Maybe she couldn’t save her mother’s life; but, at 15, she knew she could save yours one day. She could save your chil- dren’s and your grandchildren’s.And she could make your lives better.
“My mother was a brilliant person. I’ve always thought, if she hadn’t died, she might have gone back, she would have learned about computers, she would have done something else …”
I’ll always love you.You will always have me.
So for the mother who didn’t get a chance to finish, the daughter began: Her archaic Dartmouth boyfriend. Her small- minded career counselor. Then, the choice of specialty: Radiology over neurology, because brain tumors can’t be turned back, but breast cancers can be beaten, and too many women die from breast cancer. Radiology over surgery, her first love, because surgery monopolizes family time.
Radiology because she had vision.
Next: The chair of the residency program at Harvard’s Beth-Israel Deaconess Medical Center, who told her, after she had given birth to Carolyn in her second year there, that they didn’t have a maternity leave policy: “Doctors have a real macho kind of work ethic,” Jan Kylstra says. “The residency directors liked to tell the story about an internal medicine resident named Pat, who had her baby, and the next day she was back on rounds again and never took any time off.”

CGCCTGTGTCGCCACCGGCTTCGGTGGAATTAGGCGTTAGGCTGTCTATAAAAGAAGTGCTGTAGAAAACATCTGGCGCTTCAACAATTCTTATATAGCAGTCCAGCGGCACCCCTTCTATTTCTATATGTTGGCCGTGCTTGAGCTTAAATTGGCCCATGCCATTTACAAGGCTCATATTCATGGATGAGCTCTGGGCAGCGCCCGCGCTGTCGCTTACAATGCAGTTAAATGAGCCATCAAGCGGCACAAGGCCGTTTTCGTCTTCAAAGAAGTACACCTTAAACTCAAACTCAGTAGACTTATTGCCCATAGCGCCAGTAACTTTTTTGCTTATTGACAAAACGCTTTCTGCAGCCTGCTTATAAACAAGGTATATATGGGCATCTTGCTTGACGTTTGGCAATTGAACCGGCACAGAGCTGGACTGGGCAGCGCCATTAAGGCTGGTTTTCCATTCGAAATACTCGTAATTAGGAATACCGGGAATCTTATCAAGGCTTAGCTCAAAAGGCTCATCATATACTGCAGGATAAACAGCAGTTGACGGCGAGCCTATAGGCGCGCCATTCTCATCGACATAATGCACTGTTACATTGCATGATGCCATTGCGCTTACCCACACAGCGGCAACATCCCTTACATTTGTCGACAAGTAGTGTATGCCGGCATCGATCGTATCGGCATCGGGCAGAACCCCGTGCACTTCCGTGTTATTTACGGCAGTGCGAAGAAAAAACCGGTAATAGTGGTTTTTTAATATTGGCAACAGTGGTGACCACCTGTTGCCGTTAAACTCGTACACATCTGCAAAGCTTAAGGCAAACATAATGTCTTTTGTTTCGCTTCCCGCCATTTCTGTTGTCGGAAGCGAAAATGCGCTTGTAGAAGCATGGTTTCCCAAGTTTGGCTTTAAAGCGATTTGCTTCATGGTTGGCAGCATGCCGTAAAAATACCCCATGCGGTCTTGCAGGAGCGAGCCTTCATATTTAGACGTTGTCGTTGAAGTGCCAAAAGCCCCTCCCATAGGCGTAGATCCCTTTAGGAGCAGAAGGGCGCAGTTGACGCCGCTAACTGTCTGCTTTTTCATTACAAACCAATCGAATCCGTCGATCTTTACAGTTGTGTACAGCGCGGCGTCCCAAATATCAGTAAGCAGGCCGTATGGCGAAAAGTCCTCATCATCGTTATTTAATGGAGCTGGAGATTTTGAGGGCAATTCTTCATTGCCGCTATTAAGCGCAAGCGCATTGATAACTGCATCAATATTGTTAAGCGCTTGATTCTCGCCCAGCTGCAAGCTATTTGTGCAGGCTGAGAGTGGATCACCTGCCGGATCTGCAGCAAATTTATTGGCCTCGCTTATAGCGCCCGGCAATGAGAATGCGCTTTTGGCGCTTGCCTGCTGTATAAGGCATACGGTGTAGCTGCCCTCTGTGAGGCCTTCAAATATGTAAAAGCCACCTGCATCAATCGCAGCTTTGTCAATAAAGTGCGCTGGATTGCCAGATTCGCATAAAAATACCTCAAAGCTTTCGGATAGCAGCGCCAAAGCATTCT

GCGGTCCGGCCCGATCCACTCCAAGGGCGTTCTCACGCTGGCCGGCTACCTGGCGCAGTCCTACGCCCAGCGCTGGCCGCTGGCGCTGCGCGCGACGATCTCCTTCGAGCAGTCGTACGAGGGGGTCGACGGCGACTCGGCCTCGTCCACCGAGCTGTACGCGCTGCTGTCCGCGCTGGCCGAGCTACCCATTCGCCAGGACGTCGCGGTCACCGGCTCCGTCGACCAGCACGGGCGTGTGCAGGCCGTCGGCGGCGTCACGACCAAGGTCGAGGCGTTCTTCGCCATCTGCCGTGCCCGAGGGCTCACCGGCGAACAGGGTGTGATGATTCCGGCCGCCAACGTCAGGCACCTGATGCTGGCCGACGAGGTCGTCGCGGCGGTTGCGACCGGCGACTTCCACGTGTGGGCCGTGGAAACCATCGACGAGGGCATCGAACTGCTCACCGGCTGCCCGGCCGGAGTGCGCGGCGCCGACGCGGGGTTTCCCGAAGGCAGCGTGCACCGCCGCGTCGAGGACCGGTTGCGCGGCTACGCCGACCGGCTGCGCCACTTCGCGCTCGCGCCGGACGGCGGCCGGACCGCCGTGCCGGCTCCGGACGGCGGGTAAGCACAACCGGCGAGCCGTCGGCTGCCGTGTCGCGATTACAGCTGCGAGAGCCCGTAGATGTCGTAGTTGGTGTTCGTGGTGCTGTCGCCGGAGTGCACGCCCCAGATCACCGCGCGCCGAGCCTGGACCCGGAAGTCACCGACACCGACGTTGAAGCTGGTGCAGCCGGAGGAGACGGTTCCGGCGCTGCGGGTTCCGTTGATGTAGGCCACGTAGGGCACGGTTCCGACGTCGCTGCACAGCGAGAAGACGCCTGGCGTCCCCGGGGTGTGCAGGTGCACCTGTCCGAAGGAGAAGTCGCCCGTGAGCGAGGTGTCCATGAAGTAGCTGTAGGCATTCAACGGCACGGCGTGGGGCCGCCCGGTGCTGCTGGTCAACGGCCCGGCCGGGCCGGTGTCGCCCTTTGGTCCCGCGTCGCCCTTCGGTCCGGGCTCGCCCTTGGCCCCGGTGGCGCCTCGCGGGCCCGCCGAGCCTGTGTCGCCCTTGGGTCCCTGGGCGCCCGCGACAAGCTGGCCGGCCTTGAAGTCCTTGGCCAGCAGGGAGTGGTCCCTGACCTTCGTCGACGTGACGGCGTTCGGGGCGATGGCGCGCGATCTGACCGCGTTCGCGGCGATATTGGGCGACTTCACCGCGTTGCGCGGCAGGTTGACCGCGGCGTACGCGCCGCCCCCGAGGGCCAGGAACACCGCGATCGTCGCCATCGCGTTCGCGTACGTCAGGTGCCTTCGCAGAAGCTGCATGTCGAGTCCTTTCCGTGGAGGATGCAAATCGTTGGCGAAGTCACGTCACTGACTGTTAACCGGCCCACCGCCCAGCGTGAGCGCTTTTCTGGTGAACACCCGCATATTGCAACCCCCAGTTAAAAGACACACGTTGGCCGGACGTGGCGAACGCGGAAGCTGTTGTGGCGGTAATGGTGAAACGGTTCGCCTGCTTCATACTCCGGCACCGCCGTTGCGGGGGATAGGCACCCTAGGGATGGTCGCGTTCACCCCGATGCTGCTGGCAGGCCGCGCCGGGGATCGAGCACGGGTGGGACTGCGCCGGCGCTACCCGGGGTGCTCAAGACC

Ridiculous, Pisano thought. She went to the president of the hospital and made sure that they formalized a maternity leave policy. She was named chief resident the next year. There was a new kind of macho in town.
She arrived at UNC in 1989, fresh out of residency and eight months pregnant with her second child, Jimmy. Some folks at the medical school were worried; they thought she would leave her new job as residency director after giving birth — it was typical then — but they didn’t know Etta Pisano. Instead, she brought her Harvard act to Chapel Hill, getting loosey-goosey maternity leave policies set in stone at Carolina as well.